**Returns:**
*(numpy.ndarray)* The list of extremal rays of the cone.

**Example**

We construct a cone and find its extremal_rays.

`c = Cone([[0,1],[1,1],[1,0]])`

c.extremal_rays()

# array([[0, 1],

# [1, 0]])

`find_grading_vector`

**Description:**
Finds a grading vector for the cone, i.e. a vector $\mathbf{v}$ such
that any non-zero point in the cone $\mathbf{p}$ has a positive dot
product $\mathbf{v}\cdot\mathbf{p}>0$. Thus, the grading vector must
be strictly interior to the dual cone, so it is only defined for
pointed cones. This function returns an integer grading vector.

**Arguments:**

`backend`

*(str, optional, default=None)*: String that specifies the optimizer to use. The options are the same as for the`find_interior_point`

function.

**Returns:**
*(numpy.ndarray)* A grading vector. If it could not be found then
None is returned.

**Example**

We construct a cone and find a grading vector.

`c = Cone([[3,2],[5,3]])`

c.find_grading_vector()

# array([-1, 2])

`find_interior_point`

**Description:**
Finds a point in the strict interior of the cone. If no point is found
then None is returned.

**Arguments:**

`c`

*(float, optional, default=1)*: A real positive number specifying the stretching of the cone (i.e. the minimum distance to the defining hyperplanes).`backend`

*(str, optional, default=None)*: String that specifies the optimizer to use. Options are "glop", "scip", "cpsat", "mosek", "osqp", and "cvxopt". If it is not specified then for $d<50$ it uses "glop" by if`integral`

is False or "scip" if it is True. For $d\geq50$ it uses "mosek" if it is activated, or "glop" otherwise.`integral`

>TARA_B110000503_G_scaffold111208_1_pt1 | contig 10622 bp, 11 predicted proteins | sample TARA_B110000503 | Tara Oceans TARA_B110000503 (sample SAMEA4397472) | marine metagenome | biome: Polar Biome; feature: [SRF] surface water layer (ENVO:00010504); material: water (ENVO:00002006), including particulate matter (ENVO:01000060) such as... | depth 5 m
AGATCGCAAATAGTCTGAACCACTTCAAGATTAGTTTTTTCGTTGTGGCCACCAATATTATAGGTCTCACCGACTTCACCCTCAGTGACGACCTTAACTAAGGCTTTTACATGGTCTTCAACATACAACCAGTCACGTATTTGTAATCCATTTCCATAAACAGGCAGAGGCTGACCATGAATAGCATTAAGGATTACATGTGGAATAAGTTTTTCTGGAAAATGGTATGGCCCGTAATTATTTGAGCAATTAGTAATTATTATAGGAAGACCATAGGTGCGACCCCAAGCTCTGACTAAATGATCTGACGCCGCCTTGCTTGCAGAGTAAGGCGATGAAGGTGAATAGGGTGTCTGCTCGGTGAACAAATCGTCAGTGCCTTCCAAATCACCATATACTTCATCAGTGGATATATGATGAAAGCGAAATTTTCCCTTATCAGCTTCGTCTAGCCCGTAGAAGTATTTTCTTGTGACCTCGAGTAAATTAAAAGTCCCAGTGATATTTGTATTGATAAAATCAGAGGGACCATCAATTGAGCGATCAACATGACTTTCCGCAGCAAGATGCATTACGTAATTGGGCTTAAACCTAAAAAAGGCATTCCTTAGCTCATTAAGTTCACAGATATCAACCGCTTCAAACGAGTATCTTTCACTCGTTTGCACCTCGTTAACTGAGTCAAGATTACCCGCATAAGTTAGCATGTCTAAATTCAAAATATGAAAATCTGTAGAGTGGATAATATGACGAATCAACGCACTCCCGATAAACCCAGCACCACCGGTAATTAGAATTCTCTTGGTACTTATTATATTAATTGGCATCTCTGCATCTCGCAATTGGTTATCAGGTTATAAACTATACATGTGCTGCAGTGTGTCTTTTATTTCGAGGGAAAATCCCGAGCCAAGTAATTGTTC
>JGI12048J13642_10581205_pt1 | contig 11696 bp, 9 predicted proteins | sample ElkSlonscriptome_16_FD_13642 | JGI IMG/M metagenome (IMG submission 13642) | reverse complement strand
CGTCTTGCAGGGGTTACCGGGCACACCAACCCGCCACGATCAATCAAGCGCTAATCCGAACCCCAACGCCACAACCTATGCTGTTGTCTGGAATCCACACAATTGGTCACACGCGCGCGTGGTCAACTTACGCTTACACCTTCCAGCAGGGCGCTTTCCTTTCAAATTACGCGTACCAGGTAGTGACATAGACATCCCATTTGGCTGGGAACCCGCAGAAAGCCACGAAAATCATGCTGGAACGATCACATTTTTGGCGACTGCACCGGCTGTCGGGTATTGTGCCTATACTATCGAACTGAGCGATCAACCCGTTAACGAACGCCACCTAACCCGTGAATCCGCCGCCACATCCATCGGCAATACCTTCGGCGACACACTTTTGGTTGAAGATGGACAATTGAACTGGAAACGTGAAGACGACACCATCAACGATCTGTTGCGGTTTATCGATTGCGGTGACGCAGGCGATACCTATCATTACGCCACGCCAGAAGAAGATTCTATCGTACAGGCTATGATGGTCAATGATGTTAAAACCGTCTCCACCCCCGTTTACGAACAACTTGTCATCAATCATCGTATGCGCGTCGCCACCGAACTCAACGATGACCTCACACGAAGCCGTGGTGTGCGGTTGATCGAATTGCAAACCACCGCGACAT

*(bool, optional, default=False)*: A flag that specifies whether the point should have integral coordinates.

**Returns:**
*(numpy.ndarray)* A point in the strict interior of the cone. If no
point is found then None is returned.

**Example**

We construct a cone and find some interior points.

`c = Cone([[3,2],[5,3]])`

c.find_interior_point()

# array([4. , 2.5])

c.find_interior_point(integral=True)

# array([8, 5])

`find_lattice_points`

**Description:**
Finds lattice points in the cone. The points are found in the region
bounded by the cone, and by a cutoff surface given by the grading
vector. Note that this requires the cone to be pointed. The minimum
number of points to find can be specified, or if working with a
preferred grading vector it is possible to specify the maximum degree.

**Arguments:**

`min_point`

*(int, optional)*: Specifies the minimum number of points to find. The degree will be increased until this minimum number is achieved.`max_deg`

*(int, optional)*: The maximum degree of the points to find. This is useful when working with a preferred grading.`grading_vector`

*(array_like, optional)*: The grading vector that will be used. If it is not specified then it is computed.`max_coord`

*(int, optional, default=1000)*: The maximum magnitude of the coordinates of the points.`filter_function`

*(function, optional)*: A function to use as a filter of the points that will be kept. It should return a boolean indicating whether to keep the point. Note that`min_points`

does not take the filtering into account.`process_function`

*(function, optional)*: A function to process the points as the are found. This is useful to avoid first constructing a large list of points and then processing it.

**Returns:**
*(numpy.ndarray)* The list of points.

**Example**

We construct a cone and find at least 20 lattice points in it.

`c = Cone([[3,2],[5,3]])`

pts = c.find_lattice_points(min_points=20)

print(len(pts)) # We see that it found 21 points